- ItemMetadata onlyBancada: Mobile Zoomable Lenses for Collaborative Geospatial Exploration(2nd Collaboration meets Interactive Surfaces Workshop (CmIS), 2014) Rodrigues, Francisco Marinho; Seyed, Teddy; Maurer, Frank; Carpendale, Sheelagh
- ItemMetadata onlyBancada: Using Mobile Zoomable Lenses for Geospatial Exploration(ACM, 2014) Rodrigues, Francisco Marinho; Seyed, Teddy; Maurer, Frank; Carpendale, SheelaghNowadays, looking at the path between two points on a city map has become a simple task using any modern tablet, smartphone or laptop. However, when exploring maps with different information across multiple layers and scales, users experience information discontinuity. Bancada is a multi-display system developed to investigate the exploration of geospatial information using multiple mobile devices in a multi-display environment. In Bancada, tablets are Zoomable Magic Lenses that augment, through specific geospatial layers, an overview map displayed on a tabletop or on a wall display. Users interact with lenses using touch gestures to pan and zoom; and multi-layer maps can be built by overlapping different lenses. Currently, Bancada is being used to research user interfaces separated across multiple devices and interactions with high-resolution mobile devices. Future work with Bancada includes (i) evaluating the user performance when using one tablet or multiple tablets to control all lenses; (ii) exploring what and how interactions can be performed on an overview map; and (iii) exploring how lenses can be changed.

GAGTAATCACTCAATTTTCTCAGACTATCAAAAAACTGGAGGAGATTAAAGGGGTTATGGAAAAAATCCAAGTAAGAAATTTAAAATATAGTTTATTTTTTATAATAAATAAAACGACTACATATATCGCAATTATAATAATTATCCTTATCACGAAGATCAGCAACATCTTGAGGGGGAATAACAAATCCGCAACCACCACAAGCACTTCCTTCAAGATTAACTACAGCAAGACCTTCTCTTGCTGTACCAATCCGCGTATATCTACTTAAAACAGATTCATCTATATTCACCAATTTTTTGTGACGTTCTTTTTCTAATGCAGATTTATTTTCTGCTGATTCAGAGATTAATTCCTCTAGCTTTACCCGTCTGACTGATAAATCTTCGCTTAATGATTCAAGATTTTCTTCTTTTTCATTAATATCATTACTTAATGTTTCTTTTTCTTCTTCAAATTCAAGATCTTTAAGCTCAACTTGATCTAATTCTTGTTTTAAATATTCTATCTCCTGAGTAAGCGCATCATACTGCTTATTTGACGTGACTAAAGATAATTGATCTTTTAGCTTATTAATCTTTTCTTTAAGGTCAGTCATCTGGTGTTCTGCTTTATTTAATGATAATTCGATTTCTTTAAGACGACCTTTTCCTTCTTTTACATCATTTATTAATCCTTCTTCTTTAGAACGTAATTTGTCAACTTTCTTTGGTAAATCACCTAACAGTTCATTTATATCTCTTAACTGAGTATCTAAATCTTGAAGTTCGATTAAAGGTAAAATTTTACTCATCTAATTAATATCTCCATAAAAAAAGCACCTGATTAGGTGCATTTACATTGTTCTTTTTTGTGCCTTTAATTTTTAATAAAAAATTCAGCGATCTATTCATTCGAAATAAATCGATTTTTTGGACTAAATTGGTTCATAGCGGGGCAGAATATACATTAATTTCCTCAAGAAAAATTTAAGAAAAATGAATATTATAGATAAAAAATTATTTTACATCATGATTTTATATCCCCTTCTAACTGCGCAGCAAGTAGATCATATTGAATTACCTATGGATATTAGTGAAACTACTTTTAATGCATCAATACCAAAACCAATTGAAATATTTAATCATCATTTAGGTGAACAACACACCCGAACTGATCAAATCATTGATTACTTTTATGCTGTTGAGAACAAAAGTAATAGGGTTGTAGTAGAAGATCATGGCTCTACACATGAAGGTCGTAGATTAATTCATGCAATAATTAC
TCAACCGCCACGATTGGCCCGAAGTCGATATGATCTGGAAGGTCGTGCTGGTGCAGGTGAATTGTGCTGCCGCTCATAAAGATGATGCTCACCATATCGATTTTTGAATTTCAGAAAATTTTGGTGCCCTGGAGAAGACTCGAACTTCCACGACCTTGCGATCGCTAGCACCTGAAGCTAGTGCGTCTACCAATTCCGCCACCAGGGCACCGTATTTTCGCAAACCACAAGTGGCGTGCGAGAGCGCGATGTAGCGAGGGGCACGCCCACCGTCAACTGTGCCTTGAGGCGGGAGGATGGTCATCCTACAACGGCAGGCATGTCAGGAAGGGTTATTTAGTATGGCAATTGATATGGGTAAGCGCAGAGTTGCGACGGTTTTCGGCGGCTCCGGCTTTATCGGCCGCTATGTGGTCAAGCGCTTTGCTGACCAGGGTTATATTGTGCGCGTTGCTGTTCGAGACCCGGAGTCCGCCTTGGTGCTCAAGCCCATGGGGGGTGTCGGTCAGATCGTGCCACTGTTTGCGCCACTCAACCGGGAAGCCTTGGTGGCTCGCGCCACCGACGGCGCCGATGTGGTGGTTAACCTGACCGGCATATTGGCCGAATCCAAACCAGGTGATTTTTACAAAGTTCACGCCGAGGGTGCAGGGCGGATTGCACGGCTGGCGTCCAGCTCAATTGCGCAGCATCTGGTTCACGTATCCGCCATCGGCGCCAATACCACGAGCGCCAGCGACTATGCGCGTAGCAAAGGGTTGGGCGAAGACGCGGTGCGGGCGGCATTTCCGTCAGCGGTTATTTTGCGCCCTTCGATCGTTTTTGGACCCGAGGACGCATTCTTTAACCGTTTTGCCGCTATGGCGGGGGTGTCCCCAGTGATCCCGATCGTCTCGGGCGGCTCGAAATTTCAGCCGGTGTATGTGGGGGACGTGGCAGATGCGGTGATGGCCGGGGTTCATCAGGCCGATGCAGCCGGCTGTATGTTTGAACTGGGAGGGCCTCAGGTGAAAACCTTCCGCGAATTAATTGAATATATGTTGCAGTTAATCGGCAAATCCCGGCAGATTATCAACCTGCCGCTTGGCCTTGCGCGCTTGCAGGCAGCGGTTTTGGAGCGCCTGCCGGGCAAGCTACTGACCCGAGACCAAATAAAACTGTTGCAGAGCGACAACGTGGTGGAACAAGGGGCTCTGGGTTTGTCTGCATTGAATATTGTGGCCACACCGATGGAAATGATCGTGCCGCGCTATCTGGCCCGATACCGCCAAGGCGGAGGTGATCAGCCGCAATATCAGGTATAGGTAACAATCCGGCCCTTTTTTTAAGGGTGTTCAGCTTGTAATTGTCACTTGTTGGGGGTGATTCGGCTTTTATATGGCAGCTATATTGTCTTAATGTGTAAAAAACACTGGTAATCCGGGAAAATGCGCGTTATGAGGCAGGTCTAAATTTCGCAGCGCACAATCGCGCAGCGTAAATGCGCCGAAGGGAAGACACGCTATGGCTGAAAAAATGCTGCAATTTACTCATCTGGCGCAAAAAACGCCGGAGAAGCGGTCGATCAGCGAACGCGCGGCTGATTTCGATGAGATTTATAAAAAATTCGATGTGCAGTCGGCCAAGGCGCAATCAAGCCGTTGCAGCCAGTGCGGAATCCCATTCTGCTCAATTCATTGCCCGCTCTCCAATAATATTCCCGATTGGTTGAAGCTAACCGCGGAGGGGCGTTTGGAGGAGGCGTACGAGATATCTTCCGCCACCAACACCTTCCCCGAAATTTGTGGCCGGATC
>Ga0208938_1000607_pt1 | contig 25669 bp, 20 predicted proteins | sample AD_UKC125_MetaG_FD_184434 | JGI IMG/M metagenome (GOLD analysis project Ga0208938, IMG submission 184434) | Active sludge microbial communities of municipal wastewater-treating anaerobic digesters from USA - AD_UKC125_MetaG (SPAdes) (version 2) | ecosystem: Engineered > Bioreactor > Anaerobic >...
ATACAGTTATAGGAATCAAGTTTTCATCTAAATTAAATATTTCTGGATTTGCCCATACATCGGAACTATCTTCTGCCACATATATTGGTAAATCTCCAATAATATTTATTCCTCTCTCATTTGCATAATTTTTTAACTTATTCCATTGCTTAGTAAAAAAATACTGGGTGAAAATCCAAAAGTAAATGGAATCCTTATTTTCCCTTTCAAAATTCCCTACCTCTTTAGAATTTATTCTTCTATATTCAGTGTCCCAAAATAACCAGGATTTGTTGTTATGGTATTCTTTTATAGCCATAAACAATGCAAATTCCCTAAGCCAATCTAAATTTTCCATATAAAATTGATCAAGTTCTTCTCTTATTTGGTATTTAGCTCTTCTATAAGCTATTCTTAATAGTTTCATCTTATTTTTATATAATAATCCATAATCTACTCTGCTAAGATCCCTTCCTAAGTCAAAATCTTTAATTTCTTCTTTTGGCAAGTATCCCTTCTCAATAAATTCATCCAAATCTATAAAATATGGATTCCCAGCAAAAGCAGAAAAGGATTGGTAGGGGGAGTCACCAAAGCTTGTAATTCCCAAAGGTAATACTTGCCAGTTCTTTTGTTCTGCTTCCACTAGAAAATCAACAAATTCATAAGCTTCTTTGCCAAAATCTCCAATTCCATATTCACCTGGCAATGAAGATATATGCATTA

- ItemOpen AccessBelief at first sight: Data visualization and the rationalization of seeing(John Benjamins Publishing Company, 2019-12) Kosminsky, Doris; Walny, Jagoda; Vermeulen, Jo; Knudsen, Søren; Willett, Wesley J.; Carpendale, SheelaghData visualizations are often represented in public discourse as objective proof of facts. However, a visualization is only a single translation of reality, just like any other media, representation devices, or modes of representation. If we wish to encourage thoughtful, informed, and literate consumption of data visualizations, it is crucial that we consider why they are often presented and interpreted as objective. We reflect theoretically on data visualization as a system of representation historically anchored in science, rationalism, and notions of objectivity. It establishes itself within a lineage of conventions for visual representations which extends from the Renaissance to the present and includes perspective drawing, photography, cinema and television, as well as computer graphics. By examining our tendency to see credibility in data visualizations and grounding that predisposition in a historical context, we hope to encourage more critical and nuanced production and interpretation of data visualizations in the public discourse.